Feeling alone as you swim through the terrifying waters known as the college admission process? Have no fear! We have several seniors blogging about ups, downs, and random in-betweens of their college process for the next 12 months (from June 2015 to June 2016!). Sit back, relax, and get that “OMG I totally get you, bro” feeling. Information for how to contact a blogger will be at the bottom of his/her posts.
I have to get over myself.
Since GSET ended I’ve been trying to catch up and not feel too overwhelmed with the sheer amount of work and commitments I’m signed up for this year. One of my strongest personality flaws is trying to do everything. I always set high goals for myself in many different areas of my life, and am only just learning how to deal with falling short of what I intended to accomplish.
That said, I haven’t had much time to sit down uninterrupted and do “college apps”. Two years ago when my sister was going through this process, I saw her procrastinate and stress over her apps very close to their deadlines. I decided that I wouldn’t follow in her footsteps, but here I am along that very same path. It’s disappointing. But as I’m beginning to learn, I can’t dwell on the fact that I should’ve started earlier. I need to focus and manage my time more efficiently so that I can stay on top of my work.
Although, I’m not even sure that “college apps” even qualifies as work. Practicing violin—playing the same two chords 50 times over until their connection sounds smooth—that’s work. Taking meticulous notes on King Lear and looking up every obsolete phrase ever used in early Britain? That’s work. But sitting down and writing page upon page about what I’ve done when I could be doing more just seems like a waste of time. On top of that, I don’t even know what I’m supposed to write about. I don’t know what colleges want to see, and writing countless essays before I choose one that I think will be acceptable is incredibly inefficient.
I’ve tried changing my perspective, too. I’ve told myself that college apps will help me figure out who I am. However, I’ve been changing so much recently that I doubt writing about my past behaviors in college essays will hold any remaining truth. I’ve been trying to adjust to all of the new responsibilities in my life—taking care of my little brother now that my sister’s left for college and my parents are busy with work, running different clubs I’m responsible for without the guidance of older students, and adopting a healthier and more balanced lifestyle in preparation for living by myself in college, among other adjustments.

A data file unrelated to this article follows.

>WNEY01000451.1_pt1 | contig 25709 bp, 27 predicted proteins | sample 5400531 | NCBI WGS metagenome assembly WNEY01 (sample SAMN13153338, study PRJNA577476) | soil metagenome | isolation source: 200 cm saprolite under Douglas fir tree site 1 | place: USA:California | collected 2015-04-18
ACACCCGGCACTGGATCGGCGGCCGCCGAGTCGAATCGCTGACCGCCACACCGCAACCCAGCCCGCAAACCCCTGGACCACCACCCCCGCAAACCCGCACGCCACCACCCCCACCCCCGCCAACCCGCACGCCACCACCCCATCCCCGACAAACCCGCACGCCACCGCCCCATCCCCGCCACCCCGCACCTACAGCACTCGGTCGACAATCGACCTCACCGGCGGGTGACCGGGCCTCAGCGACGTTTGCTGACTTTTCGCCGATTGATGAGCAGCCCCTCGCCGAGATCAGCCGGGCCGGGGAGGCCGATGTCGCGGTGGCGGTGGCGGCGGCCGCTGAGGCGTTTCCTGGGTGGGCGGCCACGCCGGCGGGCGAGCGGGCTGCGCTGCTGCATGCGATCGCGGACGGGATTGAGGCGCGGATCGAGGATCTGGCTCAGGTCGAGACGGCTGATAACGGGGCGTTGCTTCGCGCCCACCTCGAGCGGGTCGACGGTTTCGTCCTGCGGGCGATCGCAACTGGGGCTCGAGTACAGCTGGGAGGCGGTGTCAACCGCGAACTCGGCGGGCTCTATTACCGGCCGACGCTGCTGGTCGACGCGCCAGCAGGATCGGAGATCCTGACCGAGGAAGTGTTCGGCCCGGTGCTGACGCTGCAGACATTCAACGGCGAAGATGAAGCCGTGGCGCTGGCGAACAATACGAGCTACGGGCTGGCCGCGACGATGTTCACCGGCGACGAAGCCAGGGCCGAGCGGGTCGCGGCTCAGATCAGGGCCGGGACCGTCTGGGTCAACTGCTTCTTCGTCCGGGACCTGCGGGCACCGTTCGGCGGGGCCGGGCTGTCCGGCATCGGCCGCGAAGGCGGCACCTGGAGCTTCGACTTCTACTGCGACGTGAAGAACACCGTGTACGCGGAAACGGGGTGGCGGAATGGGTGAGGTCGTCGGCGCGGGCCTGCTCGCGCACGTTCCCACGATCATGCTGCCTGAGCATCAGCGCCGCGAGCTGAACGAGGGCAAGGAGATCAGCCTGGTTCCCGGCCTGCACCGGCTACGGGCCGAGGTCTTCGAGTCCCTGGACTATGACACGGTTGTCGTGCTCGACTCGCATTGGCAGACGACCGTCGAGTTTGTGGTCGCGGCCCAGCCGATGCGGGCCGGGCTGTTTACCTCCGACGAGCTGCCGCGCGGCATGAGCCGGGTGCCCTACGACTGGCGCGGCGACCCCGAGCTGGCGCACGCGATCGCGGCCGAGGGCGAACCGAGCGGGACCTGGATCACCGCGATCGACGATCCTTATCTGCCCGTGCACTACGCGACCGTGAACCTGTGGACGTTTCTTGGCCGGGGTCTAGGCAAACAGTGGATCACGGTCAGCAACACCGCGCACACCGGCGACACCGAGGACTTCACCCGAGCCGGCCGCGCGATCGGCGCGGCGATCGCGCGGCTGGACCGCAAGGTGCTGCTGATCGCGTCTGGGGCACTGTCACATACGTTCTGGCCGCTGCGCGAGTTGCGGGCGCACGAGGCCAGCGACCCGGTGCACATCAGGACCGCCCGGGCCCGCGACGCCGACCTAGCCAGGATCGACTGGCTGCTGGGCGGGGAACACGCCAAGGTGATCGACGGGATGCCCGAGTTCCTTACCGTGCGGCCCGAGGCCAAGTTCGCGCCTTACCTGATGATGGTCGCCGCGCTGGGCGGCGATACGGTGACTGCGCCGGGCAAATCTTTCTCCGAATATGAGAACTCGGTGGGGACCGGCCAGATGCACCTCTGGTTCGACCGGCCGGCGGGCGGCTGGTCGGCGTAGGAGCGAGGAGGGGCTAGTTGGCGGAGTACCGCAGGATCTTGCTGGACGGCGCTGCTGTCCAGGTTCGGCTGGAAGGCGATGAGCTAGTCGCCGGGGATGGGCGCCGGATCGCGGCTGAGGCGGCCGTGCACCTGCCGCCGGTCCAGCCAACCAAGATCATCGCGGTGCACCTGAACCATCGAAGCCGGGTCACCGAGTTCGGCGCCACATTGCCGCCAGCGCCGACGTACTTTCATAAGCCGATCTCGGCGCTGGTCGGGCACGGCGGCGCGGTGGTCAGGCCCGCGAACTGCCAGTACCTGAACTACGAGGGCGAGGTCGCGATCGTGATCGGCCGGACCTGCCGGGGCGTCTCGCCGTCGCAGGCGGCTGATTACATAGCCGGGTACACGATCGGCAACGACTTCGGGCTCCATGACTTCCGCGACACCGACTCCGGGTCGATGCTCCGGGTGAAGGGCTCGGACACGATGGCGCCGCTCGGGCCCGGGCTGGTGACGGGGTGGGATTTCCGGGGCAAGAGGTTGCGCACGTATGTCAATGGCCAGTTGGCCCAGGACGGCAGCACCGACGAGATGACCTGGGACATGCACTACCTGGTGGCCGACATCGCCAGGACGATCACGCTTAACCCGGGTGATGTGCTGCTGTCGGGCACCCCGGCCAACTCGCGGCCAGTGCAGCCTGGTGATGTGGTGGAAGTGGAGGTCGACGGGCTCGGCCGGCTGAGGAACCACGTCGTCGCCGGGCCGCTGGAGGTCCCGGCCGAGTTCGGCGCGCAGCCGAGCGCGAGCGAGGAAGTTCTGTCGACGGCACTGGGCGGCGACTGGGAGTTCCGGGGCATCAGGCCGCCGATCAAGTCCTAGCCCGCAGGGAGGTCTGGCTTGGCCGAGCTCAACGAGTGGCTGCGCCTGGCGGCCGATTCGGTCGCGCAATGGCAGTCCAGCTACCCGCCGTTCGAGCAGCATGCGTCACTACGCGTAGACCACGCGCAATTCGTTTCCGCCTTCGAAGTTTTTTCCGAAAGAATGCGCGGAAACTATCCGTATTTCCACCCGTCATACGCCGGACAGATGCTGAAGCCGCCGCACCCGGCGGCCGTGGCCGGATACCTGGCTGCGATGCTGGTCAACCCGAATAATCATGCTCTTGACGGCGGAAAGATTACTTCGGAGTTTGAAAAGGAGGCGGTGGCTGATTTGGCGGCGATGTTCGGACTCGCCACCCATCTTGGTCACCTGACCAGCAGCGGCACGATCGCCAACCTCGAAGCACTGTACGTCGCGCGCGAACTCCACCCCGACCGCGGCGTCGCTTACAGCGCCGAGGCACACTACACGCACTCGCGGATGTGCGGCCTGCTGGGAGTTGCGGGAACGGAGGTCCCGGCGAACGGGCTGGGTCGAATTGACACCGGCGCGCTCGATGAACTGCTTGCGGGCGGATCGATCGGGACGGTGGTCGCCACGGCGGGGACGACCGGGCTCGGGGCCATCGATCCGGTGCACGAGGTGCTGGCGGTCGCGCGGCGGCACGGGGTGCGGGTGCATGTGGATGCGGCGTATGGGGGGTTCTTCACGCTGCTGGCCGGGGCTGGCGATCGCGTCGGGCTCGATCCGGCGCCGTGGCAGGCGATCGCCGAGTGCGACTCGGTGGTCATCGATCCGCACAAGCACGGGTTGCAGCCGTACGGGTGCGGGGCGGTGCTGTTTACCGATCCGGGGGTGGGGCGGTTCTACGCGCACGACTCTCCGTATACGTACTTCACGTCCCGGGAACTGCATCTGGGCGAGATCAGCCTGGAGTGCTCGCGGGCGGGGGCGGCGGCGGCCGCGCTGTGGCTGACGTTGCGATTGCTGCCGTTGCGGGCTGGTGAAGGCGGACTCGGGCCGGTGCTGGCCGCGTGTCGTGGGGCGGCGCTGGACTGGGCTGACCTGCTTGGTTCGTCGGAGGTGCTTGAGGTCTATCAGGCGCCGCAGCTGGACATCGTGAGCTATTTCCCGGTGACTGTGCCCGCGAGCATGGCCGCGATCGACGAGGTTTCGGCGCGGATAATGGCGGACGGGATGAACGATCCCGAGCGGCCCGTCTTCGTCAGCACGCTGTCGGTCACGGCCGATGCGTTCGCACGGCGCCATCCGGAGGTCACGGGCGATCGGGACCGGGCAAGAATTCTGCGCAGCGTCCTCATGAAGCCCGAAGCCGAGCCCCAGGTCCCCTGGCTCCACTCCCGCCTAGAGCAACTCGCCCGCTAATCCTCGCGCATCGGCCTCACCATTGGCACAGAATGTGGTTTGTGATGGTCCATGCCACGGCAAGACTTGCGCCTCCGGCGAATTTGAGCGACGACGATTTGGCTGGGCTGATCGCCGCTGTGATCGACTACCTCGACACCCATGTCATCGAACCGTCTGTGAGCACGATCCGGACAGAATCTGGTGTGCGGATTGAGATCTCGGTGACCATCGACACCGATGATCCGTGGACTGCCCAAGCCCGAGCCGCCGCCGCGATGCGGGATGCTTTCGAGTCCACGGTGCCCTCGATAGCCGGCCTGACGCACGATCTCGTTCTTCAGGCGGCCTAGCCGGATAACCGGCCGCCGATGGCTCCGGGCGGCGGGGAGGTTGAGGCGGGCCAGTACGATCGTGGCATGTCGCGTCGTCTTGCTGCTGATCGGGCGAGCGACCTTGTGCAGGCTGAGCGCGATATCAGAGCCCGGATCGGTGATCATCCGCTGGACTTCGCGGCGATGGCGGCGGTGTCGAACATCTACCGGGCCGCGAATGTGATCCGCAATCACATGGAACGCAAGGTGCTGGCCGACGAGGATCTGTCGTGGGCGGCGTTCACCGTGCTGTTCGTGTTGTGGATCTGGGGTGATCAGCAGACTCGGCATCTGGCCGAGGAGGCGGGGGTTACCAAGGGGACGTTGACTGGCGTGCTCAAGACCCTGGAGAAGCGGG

I’ve also tried recalling moments in my high school career when I had a climactic, perspective-altering experience, because those instances make for good essays, right? They show acquired maturity, lessons learned, etc. But I seem to have writer’s block, or maybe I’m just not trying hard enough to remember. Also the word limit for the essays on the Common App is so small. I tried “just writing” everything I could think about but I wrote way too much and I’m not sure if I can condense my themes to an acceptable size.
Finally, I’m pretty sure I don’t know enough about the colleges on my Common App account to really make required decisions such as “what is your first choice major”, “which department or school are you applying to and why”, and “which degree do you wish to pursue and why”. I know I need to do some more research on the colleges’ websites, but those questions are so broad, and every time I start looking things up I end up with about 30 different tabs open and no idea what I accomplished for the past half an hour.
To elaborate, all of the colleges have different degree programs so I’d have to read about the distinctions between each one. Then I would have to look up all of the different majors and the corresponding courses offered, since I’m interested in many different areas of science and am not sure which specific area I would be most happy studying. Also, simply saying “I like nanotechnology” isn’t enough to persuade X college’s school of materials science that I deserve a spot—I’d need to look up the school’s and college’s credos and beliefs, their recent research and breakthroughs, their opportunities for undergraduates, etc. After all that I would actually be qualified to answer the questions on the Common App.
Being a scientific thinker, I’m always inclined to ask the “why” questions such as “why are colleges doing this to me”, “why isn’t this information presented in an easier format”, and even the deeper “how” questions such as “how did my graduated friends even survive first semester last year”. But answering the “why” and “how” questions doesn’t build bridges and cure Ebola patients, and in this case it won’t get me into any of my top choice colleges. I need to get over my worries and just do it.
Want to get in touch with Shivani? Email her at email@example.com, and she’ll write you back ASAP!